Howard Williams writes: Among the straw men are "The Peace Corps is a Diplomatic Weapon."

Peace Corps Online: Peace Corps News: Special Reports: April 1, 2008: Robert L. Strauss writes: The Peace Corps has never lived up to its purpose or principles : RPCVs Respond to the Strauss Article: Howard Williams writes: Among the straw men are "The Peace Corps is a Diplomatic Weapon."

By Admin1 (admin) (ppp-70-135-9-78.dsl.okcyok.swbell.net - 70.135.9.78) on Sunday, April 27, 2008 - 8:53 pm: Edit Post

Howard Williams writes: Among the straw men are "The Peace Corps is a Diplomatic Weapon."

Howard Williams writes: Among the straw men are The Peace Corps is a Diplomatic Weapon.

Finally, the assertion that Peace Corps has an obligation to justify itself on a "development" yardstick, in comparison with other agencies, completely misses the point of what Peace Corps is. There simply is no such thing as a perfect "development" program. We used to tell volunteers, "Each aid agency has strengths and limitations and each has a unique role to play in development. Some have more money, some have national programs, and Peace Corps has people. You cannot judge one by comparing its limitations to the strengths of another -- and vice versa." I hope we will not lose sight of Peace Corps' unique contribution to local development, goodwill abroad, and Americans' understanding of the world in pursuit of making it look more "professional." If you ask any villager who they can count on to be there each day for them, you'll find that Peace Corps rates very well indeed.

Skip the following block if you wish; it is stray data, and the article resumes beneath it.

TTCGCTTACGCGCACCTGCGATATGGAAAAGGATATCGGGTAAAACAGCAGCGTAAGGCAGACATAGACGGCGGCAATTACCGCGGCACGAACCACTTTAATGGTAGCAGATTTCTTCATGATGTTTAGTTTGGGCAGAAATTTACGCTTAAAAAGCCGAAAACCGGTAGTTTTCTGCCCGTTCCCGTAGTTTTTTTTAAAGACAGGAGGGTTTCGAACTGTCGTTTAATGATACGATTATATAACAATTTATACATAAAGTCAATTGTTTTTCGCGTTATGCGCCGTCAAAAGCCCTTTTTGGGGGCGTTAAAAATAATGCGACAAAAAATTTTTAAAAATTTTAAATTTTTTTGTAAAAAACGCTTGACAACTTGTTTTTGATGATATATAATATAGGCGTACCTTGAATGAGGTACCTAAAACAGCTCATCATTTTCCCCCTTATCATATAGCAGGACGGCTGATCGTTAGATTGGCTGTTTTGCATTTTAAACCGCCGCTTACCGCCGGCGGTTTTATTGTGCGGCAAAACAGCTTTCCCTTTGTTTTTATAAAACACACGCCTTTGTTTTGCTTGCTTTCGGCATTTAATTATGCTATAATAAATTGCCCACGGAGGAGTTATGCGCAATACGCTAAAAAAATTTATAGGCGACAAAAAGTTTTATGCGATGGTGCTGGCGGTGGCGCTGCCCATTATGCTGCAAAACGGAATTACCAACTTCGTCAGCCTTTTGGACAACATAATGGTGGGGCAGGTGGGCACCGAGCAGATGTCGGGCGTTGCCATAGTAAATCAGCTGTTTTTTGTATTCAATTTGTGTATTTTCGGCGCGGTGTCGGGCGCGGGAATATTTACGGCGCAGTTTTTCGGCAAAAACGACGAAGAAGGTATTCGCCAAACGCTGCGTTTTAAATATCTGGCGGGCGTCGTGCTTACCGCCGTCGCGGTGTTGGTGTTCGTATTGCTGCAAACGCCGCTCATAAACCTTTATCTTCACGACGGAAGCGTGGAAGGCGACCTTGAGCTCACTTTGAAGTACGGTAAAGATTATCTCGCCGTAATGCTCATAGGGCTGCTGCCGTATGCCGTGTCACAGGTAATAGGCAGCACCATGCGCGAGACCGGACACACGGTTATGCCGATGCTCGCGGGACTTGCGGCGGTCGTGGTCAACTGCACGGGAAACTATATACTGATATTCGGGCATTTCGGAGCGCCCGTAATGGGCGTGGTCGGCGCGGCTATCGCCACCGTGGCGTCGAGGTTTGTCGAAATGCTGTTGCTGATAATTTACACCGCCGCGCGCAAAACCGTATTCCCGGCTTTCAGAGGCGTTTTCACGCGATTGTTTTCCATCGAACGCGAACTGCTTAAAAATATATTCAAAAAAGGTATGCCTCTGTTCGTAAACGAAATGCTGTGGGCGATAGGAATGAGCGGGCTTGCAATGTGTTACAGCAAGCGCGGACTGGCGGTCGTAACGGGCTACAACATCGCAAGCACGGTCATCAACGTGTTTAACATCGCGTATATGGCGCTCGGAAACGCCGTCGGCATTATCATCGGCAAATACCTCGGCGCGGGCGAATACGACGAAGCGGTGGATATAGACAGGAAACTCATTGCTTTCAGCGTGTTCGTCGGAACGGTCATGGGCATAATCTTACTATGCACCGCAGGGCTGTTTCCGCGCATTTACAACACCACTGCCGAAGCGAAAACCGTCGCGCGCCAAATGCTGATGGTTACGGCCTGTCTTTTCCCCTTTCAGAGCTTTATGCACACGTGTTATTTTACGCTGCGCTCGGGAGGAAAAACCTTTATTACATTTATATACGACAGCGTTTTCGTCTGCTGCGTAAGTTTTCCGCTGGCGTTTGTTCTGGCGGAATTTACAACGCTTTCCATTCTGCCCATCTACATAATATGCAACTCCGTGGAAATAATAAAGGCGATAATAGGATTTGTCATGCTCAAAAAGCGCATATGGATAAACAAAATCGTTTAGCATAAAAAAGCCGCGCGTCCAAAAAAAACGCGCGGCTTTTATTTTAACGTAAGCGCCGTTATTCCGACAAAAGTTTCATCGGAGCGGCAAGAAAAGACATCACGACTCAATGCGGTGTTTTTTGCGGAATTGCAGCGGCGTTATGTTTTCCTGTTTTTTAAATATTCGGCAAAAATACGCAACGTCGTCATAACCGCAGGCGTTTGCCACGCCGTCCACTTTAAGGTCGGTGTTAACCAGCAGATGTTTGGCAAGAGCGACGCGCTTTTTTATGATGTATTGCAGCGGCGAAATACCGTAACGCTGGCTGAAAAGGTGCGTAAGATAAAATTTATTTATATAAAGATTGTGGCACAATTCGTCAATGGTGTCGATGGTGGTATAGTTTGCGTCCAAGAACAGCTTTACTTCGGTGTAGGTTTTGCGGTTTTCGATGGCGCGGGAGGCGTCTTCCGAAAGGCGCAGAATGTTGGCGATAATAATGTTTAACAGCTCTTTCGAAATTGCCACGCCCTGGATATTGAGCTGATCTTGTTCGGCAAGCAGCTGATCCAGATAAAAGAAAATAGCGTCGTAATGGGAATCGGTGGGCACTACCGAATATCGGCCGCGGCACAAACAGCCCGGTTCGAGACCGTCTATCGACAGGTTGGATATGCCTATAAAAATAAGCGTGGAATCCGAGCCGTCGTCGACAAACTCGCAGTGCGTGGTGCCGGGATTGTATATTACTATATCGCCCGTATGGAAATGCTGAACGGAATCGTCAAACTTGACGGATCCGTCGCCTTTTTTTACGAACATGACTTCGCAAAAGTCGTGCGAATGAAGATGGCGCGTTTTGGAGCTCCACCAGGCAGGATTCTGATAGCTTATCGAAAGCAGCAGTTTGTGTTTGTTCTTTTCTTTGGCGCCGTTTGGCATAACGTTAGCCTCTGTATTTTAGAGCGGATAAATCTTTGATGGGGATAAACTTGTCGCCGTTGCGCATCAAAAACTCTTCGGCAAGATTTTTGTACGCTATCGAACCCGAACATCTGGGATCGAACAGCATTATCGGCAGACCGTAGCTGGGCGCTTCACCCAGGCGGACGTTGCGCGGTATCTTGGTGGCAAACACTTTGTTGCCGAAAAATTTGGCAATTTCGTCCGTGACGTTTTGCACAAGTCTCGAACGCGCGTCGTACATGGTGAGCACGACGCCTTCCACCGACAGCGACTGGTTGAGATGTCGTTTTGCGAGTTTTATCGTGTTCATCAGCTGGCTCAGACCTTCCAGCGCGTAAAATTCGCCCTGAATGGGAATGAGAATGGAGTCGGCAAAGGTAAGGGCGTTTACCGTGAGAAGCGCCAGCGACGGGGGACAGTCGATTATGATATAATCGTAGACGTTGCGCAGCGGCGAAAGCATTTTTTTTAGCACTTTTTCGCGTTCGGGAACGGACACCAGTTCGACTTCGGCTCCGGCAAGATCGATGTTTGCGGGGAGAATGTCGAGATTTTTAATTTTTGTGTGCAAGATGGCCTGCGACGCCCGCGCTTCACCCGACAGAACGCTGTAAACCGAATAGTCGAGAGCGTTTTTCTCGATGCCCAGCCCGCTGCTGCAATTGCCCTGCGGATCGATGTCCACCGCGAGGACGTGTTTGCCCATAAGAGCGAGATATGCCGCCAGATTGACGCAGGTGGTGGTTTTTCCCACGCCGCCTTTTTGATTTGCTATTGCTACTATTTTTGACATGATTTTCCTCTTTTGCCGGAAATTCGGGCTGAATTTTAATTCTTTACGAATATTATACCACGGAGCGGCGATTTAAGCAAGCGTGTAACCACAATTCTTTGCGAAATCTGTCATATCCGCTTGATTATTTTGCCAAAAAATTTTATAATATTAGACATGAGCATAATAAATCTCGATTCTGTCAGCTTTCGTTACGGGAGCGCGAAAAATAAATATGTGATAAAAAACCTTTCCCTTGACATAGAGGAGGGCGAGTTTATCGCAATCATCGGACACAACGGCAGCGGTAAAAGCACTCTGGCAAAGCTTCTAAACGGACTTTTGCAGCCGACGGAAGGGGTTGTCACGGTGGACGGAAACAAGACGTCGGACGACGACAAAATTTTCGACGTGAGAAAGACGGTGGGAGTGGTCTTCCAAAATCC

Howard Williams writes: Among the straw men are "The Peace Corps is a Diplomatic Weapon."

Among the straw men are "The Peace Corps is a Diplomatic Weapon."

Peace Corps is a diplomatic asset, demonstrating the goodwill and basic decency of Americans that, taken with the work of USAID, other U.S. Agencies, and their PVO and NGO partners, show we care about more than ourselves and that a sense of service to others is a basic American characteristic.

Equally flawed is the assertion that volunteers are not sent to where they are needed and that whole countries can be "graduated," no longer benefiting sufficiently from volunteers' service. Anyone who works or travels in the field, outside the capital with its agency offices and well-appointed hotels, knows that access to resources and experience managing them is uneven and that there are populations within most countries that can benefit from volunteers' assistance.

For example, many developing countries, Cameroon no doubt included, find great difficulty recruiting qualified teachers to serve in rural and remote sites. Peace Corps volunteer teachers will go there and show up at their classes regularly and well prepared - something that local teachers often find challenging, given the other economic, social, and health demands they face each day. Students can count on PCVs to be there, in class, helping them learn.